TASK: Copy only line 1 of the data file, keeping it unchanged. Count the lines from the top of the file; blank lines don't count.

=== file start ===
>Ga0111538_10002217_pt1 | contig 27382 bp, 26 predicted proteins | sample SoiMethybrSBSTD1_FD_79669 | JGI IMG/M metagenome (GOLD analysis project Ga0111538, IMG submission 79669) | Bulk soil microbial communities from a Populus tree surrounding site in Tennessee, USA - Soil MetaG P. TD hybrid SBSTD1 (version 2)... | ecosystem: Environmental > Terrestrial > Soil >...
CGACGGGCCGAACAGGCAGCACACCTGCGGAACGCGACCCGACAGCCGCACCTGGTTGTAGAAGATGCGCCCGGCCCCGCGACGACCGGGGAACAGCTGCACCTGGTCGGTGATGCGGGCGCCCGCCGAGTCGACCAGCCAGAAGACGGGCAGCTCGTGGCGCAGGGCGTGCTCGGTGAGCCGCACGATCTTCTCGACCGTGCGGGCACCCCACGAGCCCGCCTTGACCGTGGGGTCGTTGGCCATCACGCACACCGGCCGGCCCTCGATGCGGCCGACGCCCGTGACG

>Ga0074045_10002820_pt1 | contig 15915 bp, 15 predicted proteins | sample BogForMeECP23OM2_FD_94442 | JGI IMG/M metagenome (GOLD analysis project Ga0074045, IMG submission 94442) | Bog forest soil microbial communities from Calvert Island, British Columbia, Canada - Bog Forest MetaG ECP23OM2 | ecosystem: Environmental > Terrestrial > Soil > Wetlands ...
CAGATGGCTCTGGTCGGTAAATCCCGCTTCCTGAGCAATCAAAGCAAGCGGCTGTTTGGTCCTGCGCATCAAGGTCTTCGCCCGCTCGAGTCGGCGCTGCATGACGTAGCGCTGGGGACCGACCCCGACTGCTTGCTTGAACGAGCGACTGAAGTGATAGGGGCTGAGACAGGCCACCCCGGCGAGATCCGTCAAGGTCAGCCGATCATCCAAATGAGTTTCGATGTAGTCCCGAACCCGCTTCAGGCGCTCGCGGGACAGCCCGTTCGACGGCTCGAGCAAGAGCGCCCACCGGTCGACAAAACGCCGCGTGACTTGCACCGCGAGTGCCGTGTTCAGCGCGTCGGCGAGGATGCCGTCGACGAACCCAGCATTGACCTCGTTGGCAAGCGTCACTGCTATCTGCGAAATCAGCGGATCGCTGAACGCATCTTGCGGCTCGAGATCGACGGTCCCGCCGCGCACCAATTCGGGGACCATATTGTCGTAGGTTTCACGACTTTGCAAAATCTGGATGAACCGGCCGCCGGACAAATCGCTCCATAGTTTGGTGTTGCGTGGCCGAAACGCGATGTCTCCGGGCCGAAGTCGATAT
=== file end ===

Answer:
>Ga0111538_10002217_pt1 | contig 27382 bp, 26 predicted proteins | sample SoiMethybrSBSTD1_FD_79669 | JGI IMG/M metagenome (GOLD analysis project Ga0111538, IMG submission 79669) | Bulk soil microbial communities from a Populus tree surrounding site in Tennessee, USA - Soil MetaG P. TD hybrid SBSTD1 (version 2)... | ecosystem: Environmental > Terrestrial > Soil >...